women's football

Pioneering Women’s Football Team Recognised

If you think England’s success in women’s football is a recent phenomenon, think again. Women have been representing England and winning tournaments abroad since the 1950’s and the team responsible for this early success was based at Fog Lane Park. These unsung pioneers are finally to be recognised with a plaque in the park and three of the early team members came back to share their memories.

Three members of the Manchester Corinthians Ladies.

The Manchester Corinthians Ladies Football Club was set up in 1949 by Percy Ashley so that his daughter, Doris could play football. At that time, women’s football had been banned by the FA, meaning that they were unable to play on FA grounds, but this didn’t deter Percy and the team who travelled all over the country playing matches for charity and winning almost all of them. In 1957 they went on a tour to Germany, representing England and won. This was followed by other European tours, including playing in front of 50,000 at Benfica. In 1960 there was a tour of South America and Margaret Whitworth, who was only 14 at the time, had to ask for time off from school. Margaret Shepherd was a member of the team that won the final against Juventus in 1970 and one of her team-mates, Jan Lyons, moved to Italy to play for Juventus for two seasons.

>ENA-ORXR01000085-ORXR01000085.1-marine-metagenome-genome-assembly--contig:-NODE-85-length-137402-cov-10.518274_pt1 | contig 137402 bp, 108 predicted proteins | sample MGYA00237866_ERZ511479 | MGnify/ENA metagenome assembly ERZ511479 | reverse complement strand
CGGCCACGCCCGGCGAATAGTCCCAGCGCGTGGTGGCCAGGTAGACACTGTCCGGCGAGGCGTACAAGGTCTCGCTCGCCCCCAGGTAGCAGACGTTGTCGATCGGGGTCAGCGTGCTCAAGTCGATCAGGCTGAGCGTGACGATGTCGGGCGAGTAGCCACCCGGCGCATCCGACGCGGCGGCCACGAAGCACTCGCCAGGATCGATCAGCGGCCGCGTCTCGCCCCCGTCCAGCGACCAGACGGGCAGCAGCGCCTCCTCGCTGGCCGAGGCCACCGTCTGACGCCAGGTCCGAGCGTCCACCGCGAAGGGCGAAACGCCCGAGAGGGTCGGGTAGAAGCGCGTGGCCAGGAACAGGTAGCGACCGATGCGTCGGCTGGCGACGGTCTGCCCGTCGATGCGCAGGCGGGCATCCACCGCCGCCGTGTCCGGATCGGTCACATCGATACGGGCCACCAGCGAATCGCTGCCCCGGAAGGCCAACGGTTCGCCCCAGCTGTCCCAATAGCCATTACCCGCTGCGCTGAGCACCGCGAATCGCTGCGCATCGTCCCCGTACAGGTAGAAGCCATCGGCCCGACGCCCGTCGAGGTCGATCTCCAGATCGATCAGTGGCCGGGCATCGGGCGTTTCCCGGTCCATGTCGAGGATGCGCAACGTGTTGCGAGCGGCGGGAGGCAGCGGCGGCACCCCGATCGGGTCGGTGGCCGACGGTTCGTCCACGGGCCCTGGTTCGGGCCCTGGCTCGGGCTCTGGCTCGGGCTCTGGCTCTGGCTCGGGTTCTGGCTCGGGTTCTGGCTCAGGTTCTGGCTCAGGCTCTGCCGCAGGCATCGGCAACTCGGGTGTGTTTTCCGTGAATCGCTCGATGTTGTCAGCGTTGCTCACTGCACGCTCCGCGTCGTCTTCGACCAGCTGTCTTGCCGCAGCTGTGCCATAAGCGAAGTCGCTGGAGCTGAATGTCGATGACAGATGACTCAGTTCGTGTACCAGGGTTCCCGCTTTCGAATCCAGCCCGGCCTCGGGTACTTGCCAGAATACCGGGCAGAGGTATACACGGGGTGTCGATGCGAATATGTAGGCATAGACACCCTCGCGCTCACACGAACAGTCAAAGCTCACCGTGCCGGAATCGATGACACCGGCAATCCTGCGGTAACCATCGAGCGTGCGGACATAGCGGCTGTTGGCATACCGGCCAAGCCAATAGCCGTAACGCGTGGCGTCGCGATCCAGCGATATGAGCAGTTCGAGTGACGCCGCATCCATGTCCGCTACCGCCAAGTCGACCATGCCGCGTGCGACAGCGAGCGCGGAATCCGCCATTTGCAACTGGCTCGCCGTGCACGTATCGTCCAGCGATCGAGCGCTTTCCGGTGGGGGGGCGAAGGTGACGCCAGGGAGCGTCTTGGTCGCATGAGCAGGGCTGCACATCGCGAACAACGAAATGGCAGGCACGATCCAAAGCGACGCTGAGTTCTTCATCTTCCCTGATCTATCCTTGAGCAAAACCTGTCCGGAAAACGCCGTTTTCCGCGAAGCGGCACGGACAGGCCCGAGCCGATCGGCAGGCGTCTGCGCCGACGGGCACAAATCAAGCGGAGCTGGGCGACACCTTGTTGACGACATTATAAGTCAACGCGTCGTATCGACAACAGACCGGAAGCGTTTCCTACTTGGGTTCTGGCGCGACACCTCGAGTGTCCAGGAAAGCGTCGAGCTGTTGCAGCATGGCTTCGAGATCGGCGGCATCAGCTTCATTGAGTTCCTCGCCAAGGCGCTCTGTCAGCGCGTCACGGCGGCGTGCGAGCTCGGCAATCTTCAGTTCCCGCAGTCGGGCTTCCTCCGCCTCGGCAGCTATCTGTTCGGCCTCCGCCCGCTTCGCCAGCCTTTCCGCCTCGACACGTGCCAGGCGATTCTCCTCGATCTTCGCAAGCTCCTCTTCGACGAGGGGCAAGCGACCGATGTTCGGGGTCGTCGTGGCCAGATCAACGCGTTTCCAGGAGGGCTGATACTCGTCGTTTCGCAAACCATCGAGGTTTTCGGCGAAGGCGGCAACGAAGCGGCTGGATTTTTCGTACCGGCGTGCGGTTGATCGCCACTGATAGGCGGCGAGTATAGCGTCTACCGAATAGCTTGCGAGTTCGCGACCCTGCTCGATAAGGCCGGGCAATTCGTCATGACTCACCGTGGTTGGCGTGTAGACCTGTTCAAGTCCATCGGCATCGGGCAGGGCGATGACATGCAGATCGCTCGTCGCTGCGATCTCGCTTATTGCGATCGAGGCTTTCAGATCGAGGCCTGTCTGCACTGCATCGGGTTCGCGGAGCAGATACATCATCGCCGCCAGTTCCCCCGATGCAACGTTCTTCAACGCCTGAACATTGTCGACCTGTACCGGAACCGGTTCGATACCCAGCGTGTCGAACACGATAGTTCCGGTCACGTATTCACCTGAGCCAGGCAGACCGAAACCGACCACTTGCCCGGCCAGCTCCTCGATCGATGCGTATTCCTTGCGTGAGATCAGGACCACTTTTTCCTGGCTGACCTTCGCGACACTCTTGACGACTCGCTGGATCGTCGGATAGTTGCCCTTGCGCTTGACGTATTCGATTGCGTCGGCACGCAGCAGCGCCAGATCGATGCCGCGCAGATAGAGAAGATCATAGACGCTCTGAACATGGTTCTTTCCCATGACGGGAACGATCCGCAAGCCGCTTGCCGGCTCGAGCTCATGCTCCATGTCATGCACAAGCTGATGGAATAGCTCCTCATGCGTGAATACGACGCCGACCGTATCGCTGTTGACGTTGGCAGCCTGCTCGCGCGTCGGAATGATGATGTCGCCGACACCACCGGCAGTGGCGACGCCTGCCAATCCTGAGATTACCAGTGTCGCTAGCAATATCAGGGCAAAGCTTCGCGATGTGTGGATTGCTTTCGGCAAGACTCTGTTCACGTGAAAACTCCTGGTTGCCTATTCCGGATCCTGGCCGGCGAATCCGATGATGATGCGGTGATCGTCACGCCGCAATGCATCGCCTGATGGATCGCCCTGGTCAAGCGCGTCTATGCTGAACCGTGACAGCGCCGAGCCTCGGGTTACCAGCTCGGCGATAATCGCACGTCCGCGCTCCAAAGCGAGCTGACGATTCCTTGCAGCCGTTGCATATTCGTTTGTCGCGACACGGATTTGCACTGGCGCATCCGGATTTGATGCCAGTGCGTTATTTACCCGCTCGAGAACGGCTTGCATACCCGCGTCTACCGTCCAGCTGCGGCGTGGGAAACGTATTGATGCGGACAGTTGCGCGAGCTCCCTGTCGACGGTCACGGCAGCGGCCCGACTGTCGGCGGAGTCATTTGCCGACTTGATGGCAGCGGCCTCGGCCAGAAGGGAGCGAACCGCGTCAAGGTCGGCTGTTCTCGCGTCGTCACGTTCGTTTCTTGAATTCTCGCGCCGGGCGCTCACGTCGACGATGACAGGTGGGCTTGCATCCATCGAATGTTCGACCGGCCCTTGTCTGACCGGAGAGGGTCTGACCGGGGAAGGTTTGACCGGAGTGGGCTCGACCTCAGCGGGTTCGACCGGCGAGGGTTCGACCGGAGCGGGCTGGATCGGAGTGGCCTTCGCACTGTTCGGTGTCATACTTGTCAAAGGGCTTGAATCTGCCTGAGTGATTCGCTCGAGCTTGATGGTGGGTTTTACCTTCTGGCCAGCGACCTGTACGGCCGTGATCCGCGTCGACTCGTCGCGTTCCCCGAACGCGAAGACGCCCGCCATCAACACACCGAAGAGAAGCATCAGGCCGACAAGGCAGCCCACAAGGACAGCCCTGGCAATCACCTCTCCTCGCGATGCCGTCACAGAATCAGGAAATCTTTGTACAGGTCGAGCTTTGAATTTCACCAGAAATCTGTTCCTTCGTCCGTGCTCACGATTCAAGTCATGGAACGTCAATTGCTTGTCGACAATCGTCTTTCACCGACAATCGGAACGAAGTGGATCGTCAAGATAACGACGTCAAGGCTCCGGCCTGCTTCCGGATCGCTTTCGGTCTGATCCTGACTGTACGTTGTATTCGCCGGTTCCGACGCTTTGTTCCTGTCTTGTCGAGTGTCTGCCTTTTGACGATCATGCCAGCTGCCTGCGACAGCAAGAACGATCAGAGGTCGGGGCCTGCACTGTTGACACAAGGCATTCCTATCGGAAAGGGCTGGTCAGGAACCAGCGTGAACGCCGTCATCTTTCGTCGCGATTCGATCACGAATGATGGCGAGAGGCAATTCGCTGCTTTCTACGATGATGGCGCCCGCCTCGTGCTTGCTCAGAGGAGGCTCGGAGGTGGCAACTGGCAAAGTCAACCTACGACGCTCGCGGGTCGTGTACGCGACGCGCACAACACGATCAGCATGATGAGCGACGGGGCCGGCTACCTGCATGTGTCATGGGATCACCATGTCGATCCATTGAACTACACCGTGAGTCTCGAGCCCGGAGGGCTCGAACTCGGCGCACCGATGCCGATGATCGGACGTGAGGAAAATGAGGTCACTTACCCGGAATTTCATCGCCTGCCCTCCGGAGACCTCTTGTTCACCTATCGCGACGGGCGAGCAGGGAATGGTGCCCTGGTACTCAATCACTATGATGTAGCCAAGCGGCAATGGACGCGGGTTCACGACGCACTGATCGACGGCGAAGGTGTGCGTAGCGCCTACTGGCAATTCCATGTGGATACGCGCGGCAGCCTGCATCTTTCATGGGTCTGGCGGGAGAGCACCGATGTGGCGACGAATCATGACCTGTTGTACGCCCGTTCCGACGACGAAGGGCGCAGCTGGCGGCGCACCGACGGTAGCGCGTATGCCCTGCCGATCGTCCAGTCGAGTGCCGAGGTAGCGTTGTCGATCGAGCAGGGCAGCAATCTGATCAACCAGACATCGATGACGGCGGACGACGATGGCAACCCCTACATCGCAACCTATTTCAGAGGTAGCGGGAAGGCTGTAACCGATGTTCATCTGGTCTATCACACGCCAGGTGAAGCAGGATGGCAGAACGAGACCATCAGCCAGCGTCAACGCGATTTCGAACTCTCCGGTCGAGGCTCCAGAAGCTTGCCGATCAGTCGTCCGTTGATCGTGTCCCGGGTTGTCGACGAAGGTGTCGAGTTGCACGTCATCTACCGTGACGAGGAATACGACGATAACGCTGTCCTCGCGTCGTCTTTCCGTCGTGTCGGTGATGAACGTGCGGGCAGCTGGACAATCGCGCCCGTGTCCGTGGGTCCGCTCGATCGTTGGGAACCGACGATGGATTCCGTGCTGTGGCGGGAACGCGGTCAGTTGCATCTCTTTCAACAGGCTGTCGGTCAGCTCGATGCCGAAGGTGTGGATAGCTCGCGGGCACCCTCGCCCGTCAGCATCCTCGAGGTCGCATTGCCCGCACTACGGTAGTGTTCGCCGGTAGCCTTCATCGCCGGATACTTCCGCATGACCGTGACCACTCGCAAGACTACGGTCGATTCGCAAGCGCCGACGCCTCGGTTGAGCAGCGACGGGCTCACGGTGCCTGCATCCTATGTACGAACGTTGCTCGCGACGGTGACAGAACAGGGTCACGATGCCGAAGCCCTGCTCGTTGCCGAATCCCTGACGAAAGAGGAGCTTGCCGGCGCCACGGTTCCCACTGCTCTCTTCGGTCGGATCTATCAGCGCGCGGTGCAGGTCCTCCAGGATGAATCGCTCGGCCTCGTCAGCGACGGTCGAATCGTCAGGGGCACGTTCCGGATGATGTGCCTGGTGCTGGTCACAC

Quite amazing to think that the first England women’s football team was training in Fog Lane Park, using the pond to clean off the mud after a match.

Pam Barnes, Friends of Fog Lane Park

Gary James’ Football Archive has an article about the Blue Plaque, and more about the team here.

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